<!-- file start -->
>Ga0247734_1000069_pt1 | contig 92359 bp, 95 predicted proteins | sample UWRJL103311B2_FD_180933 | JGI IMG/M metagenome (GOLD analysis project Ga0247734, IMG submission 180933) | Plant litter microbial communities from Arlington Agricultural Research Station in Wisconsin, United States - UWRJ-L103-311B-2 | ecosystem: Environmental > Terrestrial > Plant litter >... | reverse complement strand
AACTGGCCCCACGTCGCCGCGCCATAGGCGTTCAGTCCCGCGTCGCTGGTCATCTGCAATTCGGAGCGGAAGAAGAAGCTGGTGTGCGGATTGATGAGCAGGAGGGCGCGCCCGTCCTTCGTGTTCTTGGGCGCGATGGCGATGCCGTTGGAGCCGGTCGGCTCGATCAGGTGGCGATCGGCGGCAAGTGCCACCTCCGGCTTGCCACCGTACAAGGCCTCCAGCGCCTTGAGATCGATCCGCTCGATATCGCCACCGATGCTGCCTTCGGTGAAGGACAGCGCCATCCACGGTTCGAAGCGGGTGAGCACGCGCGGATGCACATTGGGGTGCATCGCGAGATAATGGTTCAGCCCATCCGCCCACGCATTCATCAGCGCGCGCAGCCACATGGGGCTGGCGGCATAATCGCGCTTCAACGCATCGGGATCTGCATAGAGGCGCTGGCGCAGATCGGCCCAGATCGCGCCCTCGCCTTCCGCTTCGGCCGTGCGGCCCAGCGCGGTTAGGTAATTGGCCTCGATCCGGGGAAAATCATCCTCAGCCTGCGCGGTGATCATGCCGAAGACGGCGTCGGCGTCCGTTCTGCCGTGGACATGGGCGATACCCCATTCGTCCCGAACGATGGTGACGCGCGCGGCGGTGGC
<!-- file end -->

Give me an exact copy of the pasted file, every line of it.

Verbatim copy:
>Ga0247734_1000069_pt1 | contig 92359 bp, 95 predicted proteins | sample UWRJL103311B2_FD_180933 | JGI IMG/M metagenome (GOLD analysis project Ga0247734, IMG submission 180933) | Plant litter microbial communities from Arlington Agricultural Research Station in Wisconsin, United States - UWRJ-L103-311B-2 | ecosystem: Environmental > Terrestrial > Plant litter >... | reverse complement strand
AACTGGCCCCACGTCGCCGCGCCATAGGCGTTCAGTCCCGCGTCGCTGGTCATCTGCAATTCGGAGCGGAAGAAGAAGCTGGTGTGCGGATTGATGAGCAGGAGGGCGCGCCCGTCCTTCGTGTTCTTGGGCGCGATGGCGATGCCGTTGGAGCCGGTCGGCTCGATCAGGTGGCGATCGGCGGCAAGTGCCACCTCCGGCTTGCCACCGTACAAGGCCTCCAGCGCCTTGAGATCGATCCGCTCGATATCGCCACCGATGCTGCCTTCGGTGAAGGACAGCGCCATCCACGGTTCGAAGCGGGTGAGCACGCGCGGATGCACATTGGGGTGCATCGCGAGATAATGGTTCAGCCCATCCGCCCACGCATTCATCAGCGCGCGCAGCCACATGGGGCTGGCGGCATAATCGCGCTTCAACGCATCGGGATCTGCATAGAGGCGCTGGCGCAGATCGGCCCAGATCGCGCCCTCGCCTTCCGCTTCGGCCGTGCGGCCCAGCGCGGTTAGGTAATTGGCCTCGATCCGGGGAAAATCATCCTCAGCCTGCGCGGTGATCATGCCGAAGACGGCGTCGGCGTCCGTTCTGCCGTGGACATGGGCGATACCCCATTCGTCCCGAACGATGGTGACGCGCGCGGCGGTGGC